You might already know what career you would like to pursue when you are older but it is more likely that you don’t yet know what career you would prefer. The fact is that employment experts predict that students leaving school now will have, on average, eight different careers during their working life, at least half of which don’t yet exist, due to the rapidly developing nature of technology and employmentopportunities. It is, therefore, worth considering the idea that you might be best trying to decide on a starting career, rather than choosing a career for life.

Some of the best ways to work out a good starting career include:

  • Talking to your parents and their friends about their careers
  • Talking to the Careers Learning Development Manager at school
  • Talking to teachers
  • Gaining meaningful work experience
  • Using online careers tools

Careers Guidance and Work Experience support at The 鶹ӳ

The Careers team here at The 鶹ӳ stronglybelieve Post-16 and Post-18 choices are very important in the journey to a stable and happy career. We welcome providers from all technical routes to speak with our students to ensure they progress on the pathway that is right for them. If you are a provider and wish to speak to our students, please follow the process on ourProvider Access Statement.

How we measure and assess our provision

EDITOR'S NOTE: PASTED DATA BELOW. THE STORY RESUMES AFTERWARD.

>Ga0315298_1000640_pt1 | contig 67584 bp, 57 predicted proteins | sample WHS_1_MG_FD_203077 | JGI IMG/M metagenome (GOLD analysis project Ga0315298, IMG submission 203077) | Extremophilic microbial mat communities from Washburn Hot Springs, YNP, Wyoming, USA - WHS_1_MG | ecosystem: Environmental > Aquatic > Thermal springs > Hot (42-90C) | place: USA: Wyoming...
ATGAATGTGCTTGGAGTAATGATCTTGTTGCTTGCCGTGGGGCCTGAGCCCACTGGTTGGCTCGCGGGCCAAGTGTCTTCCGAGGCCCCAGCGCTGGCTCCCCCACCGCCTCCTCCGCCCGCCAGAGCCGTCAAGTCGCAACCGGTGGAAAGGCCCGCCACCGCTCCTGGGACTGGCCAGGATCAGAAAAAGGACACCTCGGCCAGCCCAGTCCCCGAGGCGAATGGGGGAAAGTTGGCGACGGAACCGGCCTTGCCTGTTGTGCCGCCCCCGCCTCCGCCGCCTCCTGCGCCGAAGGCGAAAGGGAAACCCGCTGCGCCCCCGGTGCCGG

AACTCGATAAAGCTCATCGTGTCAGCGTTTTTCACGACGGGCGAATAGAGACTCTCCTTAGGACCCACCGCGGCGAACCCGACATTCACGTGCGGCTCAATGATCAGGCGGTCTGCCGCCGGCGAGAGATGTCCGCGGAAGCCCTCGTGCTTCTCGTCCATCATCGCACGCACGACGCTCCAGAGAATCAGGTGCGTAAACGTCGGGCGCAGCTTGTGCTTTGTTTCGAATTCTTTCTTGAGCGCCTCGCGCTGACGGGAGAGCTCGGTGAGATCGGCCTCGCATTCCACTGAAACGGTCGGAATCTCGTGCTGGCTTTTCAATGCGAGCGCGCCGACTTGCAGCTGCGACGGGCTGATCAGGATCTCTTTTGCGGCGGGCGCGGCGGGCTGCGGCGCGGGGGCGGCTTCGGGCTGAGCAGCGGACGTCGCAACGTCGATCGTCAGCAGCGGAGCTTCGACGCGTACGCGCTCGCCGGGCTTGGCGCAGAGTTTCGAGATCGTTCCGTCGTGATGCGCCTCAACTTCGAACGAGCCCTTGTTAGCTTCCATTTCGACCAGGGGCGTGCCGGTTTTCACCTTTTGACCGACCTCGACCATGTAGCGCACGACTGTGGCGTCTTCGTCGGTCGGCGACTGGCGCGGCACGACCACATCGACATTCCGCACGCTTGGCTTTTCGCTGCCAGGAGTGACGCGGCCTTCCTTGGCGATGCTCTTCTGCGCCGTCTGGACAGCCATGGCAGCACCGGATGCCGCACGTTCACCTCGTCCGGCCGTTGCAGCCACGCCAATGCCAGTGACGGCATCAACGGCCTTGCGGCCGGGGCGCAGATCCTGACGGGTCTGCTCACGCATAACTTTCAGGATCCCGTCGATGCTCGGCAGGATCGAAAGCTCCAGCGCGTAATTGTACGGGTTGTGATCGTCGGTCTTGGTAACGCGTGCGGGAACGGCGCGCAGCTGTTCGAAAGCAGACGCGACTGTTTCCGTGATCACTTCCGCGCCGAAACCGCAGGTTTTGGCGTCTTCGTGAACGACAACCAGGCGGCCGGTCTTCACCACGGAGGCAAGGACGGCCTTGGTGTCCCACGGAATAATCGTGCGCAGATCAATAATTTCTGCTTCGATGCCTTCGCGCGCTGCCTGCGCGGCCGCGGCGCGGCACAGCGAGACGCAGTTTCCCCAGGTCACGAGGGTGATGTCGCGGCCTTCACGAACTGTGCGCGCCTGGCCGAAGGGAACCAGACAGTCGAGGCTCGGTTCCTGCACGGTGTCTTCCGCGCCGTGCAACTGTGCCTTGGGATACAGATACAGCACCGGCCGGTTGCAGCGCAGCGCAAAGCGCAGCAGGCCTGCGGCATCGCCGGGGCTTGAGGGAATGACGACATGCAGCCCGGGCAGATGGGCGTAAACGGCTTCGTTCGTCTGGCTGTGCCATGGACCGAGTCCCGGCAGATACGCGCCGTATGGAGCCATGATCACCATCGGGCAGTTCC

The 鶹ӳ strives to ensure our young people are receiving the most relevant opportunities, led by labour market information, with equality and access to all options in the forefront of our minds. We do this in a number of ways;

We identify and analyse the destinations of our Year 11 and 13 students taking into account their prior attainment. For Year 11 students, we record their intended and actual pathways.

For Year 13 students we identify and analyse whether students:

  • go onto higher education and the range of courses being studied and the universities/colleges being attended
  • go onto an apprenticeship and whether it is at Intermediate, Advanced or Higher (degree) level
  • go onto full-time employment or take a gap year.

Students are sent a survey to complete after each live/virtual careers event which helps us plan for future programmes and ensure we are achieving our aims and outcomes for each year group. An additional survey, available to complete at any time of the year, is promoted on our Careers Bulletin to give our students a voice about what industries or job roles they would like to see more information on and understand the pathways into the sector.

“I have deepened my understanding and knowledge of the work industry- mainly hairdressing. This is through using people and collaborative skills.”

Work Experience at: Pola Hair Studio LTC, 2022

“I found it useful to learn some key features of working in branch banking which I can use to find a job in banking in the future.”

Work Experience at: Natwest Bank, 2022

“Generally I liked my work experience placement. It provided me with an insight into the industrial side of things and showed me the process of how medical stuff is applied, stored and shipped out to be used worldwide and around the UK. It also allowed me to have an insight on stock management and how to improvise if a certain product is out of stock, Diasorin in Dartford was a fun experience!”